The MLB All Star Game Is Broken

Every sports outlet has an article this week about how to fix MLB’s All Star Game. The only surprise for readers clicking the headline is the number of suggestions. I only have two:

  1. Allow players to re-enter the game.
  1. Divorce the game’s result from home field advantage in the World Series.

I think we’d fix a lot of problems with these two simple tweaks. If free substitution were implemented, we wouldn’t need 80 All Stars every year. Managers could make sure everyone played in the first six innings or so before bringing back the starters to finish the game.

After the 2002 game resulted in a tie, MLB’s response was to give home field advantage in the World Series to the victorious league. Home field should be given to the team with the best record. Or the league with the better interleague record. Or the team that has the most players who wear high socks. All are better options than the current method.

Since the game “counts,” MLB has declared the American League the home team in tonight’s game, even though it is being played in a National League stadium (Petco Park in San Diego), since the NL was the home team last year in Cincinnati and presumably will be again next year in Miami. In 2018 the game is scheduled for D.C., another NL city, so one would think the AL would be the home team then, too. If the AL finally gets to host again in 2019, the NL would be the home team. It’s madness!

bud selig asg 2002

Hanging over the All Star Game like a rain cloud—or Bud Selig (GIF)—is the fact that many of the players don’t care. When it comes to invites, stars often milk injuries or just say, “Nah, I’m good.” National League starting outfielders Yoenis Cespedes and Dexter Fowler are out due to injury, as is reserve Matt Carpenter and pitchers Clayton Kershaw and Noah Syndergaard. The AL has four injured players. Madison Bumgarner isn’t participating because he pitched Sunday night and Stephen Strasburg, despite the game taking place in his hometown, is sitting out because…he wants to. Jake Arrieta is considering following suit. We’re left with pitchers who are between starts and have been completely healthy all season.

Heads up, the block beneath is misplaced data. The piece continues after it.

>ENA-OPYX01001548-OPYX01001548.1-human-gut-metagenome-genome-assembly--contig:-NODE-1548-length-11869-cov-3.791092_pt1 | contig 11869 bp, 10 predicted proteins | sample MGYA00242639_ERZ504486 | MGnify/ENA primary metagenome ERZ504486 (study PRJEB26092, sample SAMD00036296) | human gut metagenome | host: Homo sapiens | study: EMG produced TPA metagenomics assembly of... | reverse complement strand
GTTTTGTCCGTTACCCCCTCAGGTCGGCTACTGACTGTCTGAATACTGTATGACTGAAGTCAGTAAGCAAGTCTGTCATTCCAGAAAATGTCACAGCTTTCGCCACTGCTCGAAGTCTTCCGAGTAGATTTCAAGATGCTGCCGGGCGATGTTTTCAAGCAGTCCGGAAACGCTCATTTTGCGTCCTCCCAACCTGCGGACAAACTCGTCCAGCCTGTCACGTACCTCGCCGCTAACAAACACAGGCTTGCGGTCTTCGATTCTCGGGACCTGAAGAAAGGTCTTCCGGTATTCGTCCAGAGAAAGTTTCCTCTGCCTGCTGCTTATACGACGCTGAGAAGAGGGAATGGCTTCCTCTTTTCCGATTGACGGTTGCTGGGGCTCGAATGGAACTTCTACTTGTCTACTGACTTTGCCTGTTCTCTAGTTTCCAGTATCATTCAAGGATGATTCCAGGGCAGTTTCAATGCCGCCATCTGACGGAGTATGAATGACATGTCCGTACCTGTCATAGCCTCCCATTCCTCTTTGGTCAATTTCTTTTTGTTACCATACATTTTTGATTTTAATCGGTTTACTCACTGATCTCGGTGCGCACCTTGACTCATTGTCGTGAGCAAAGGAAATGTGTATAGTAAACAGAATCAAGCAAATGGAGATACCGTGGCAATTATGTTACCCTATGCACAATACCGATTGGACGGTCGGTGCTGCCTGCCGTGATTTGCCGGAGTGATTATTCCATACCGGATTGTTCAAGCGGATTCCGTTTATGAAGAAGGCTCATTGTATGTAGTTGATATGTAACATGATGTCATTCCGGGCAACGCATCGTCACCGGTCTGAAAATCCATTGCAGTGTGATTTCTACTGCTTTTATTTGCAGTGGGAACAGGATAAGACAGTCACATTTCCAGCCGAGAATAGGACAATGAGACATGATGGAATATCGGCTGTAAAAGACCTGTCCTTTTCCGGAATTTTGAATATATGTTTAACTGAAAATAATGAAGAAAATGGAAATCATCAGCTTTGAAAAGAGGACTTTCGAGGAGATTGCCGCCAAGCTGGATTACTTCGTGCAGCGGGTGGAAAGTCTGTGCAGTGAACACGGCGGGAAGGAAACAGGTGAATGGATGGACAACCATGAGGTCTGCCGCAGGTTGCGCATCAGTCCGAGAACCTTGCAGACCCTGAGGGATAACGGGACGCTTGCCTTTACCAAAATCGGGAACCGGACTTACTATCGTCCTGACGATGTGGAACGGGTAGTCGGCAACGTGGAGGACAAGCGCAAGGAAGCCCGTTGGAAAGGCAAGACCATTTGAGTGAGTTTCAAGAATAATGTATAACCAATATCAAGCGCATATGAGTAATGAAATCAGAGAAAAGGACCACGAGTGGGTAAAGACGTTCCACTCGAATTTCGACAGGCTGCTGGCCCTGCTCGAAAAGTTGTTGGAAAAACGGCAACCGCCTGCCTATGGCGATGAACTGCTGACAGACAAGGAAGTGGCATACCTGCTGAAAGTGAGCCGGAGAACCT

Maybe MLB needs to incentive the players more, perhaps by issuing a one-game suspension to anyone chosen to the team who doesn’t play (a game spent on the DL would count). Of course, the Players Association would allow triple-headers before it approved that penalty. More likely, the league doesn’t care. This is a group of minds that think the designated hitter is a good idea and yet doesn’t implement it for every All Star Game, the one time it makes sense.

Tonight’s game, in which many of the best players are sitting out and the best who did show up are on the bench by the fifth inning, decides home field advantage in the World Series. It’s no wonder there are so many “How to Fix” articles this week.

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